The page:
Settler City Limits editors at UManitoba
University of Manitoba Press and the Institute for the Humanities are pleased to present the UManitoba launch of Settler City Limits: Indigenous Resurgence and Colonial Violence in the Urban Prairie West.
Date: Friday January 31, 2:00 – 4:00 pm
Location: 409 Tier Building (University of Manitoba), Winnipeg.
Featuring editors Heather Dorries, Robert Henry, David Hugill, and Tyler McCreary as well as special guest Sarah Cooper. Light refreshments provided.
About the Book
While cities like Winnipeg, Minneapolis, Saskatoon, Rapid City, Edmonton, Missoula, Regina, and Tulsa are places where Indigenous marginalization has been most acute, they have also long been sites of Indigenous placemaking and resistance to settler colonialism.
Although such cities have been denigrated as “ordinary” or banal in the broader urban literature, they are exceptional sites to study Indigenous resurgence. The urban centres of the continental plains have featured Indigenous housing and food co-operatives, social service agencies, and schools. The American Indian Movement initially developed in Minneapolis in 1968, and Idle No More emerged in Saskatoon in 2013.
The editors and authors of Settler City Limits, both Indigenous and settler, address urban struggles involving Anishinaabek, Cree, Creek, Dakota, Flathead, Lakota, and Métis peoples. Collectively, these studies showcase how Indigenous people in the city resist ongoing processes of colonial dispossession and create spaces for themselves and their families.
Working at intersections of Indigenous studies, settler colonial studies, urban studies, geography, and sociology, this book examines how the historical and political conditions of settler colonialism have shaped urbandevelopment in the Canadian Prairies and American Plains. Settler City Limits frames cities as Indigenous spaces and places, both in terms of the historical geographies of the regions in which they are embedded, and with respect to ongoing struggles for land, life, and self-determination.
About the Editors
Heather Dorries is an Assistant Professor in the Department of Geography and Planning and the Centre for Indigenous Studies at the University of Toronto.
Robert Henry is an Assistant Professor in the Department of Sociology at the University of Calgary.
David Hugill is an Assistant Professor in the Department of Geography and Environmental Studies at Carleton University.
Tyler McCreary is an Assistant Professor in the Department of Geography at Florida State University.
About the Presenters
Sarah Cooper is an Assistant Professor in the Department of City Planning in the Faculty of Architecture, University of Manitoba. Her research focuses on housing and social policy, with a focus on the expiry of social housing funding agreements—an issue that will transform the landscape of housing and housing policy in Canada over the next few decades. She approaches her research from a social justice perspective, drawing on neoliberal urbanism, settler colonial theory and critical housing theory to inform her work. Prior to completing her PhD, Sarah worked as a Research Associate and Planner at the Centre for Indigenous Environmental Resources in Winnipeg, and as a researcher at the Manitoba office of the Canadian Centre for Policy Alternatives. She is a Registered Professional Planner (RPP) and Member of the Canadian Institute of Planners (MCIP).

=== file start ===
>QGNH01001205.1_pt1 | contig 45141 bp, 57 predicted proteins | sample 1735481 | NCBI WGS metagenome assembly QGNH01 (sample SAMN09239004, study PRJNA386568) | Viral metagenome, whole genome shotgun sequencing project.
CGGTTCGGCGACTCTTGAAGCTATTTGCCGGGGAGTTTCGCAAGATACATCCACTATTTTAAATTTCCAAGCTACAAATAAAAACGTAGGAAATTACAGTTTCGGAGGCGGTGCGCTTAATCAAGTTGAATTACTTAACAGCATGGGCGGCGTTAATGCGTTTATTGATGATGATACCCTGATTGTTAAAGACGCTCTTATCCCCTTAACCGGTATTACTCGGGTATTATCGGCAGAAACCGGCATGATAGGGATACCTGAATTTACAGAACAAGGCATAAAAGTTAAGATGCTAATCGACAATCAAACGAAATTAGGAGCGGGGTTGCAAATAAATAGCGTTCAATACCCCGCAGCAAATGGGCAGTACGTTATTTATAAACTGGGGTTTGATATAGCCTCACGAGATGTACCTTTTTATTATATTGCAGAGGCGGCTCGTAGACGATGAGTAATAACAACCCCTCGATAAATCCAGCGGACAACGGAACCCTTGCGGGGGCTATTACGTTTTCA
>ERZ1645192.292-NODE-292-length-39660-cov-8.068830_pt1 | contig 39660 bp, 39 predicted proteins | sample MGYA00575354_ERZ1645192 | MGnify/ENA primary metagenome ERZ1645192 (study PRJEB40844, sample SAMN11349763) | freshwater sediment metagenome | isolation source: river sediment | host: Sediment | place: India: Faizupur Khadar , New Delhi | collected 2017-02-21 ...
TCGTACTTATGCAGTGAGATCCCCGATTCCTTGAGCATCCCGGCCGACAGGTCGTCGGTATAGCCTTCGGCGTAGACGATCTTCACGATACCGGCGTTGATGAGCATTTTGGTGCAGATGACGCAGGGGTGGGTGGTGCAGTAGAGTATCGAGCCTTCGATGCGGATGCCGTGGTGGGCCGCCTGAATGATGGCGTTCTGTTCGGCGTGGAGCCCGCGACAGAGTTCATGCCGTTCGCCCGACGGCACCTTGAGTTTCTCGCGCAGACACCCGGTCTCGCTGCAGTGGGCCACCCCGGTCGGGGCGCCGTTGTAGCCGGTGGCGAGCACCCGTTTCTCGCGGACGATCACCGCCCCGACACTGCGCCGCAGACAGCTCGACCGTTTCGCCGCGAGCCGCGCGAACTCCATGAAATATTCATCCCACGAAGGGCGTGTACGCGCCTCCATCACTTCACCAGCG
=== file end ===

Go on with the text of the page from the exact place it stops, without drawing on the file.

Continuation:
About the Institute for the Humanities
The University of Manitoba Institute for the Humanities (UMIH) was established in 1990 to foster research and scholarship in the Humanities at the University of Manitoba, to promote cross-disciplinary research in the Humanities, and to help obtain external funding for Humanities research.
The Institute addresses the needs and interests of researchers in a broad range of subject including literature and languages, film and visual culture, philosophy, history and religion, and also the literary, philosophical, theological and historical aspects of the social and physical sciences, mathematics, the arts, and professional studies. It also supports an annual graduate fellowship worth up to $3000.
UMIH supports two or three research clusters and two or three research affiliates. The Institute is located within the Faculty of Arts but is intended to serve the entire Humanities constituency in the University and the general community. The Institute is accordingly committed to community outreach through programs and lecture series for the general public. UMIH is involved in various interdisciplinary, humanities-themed research initiatives.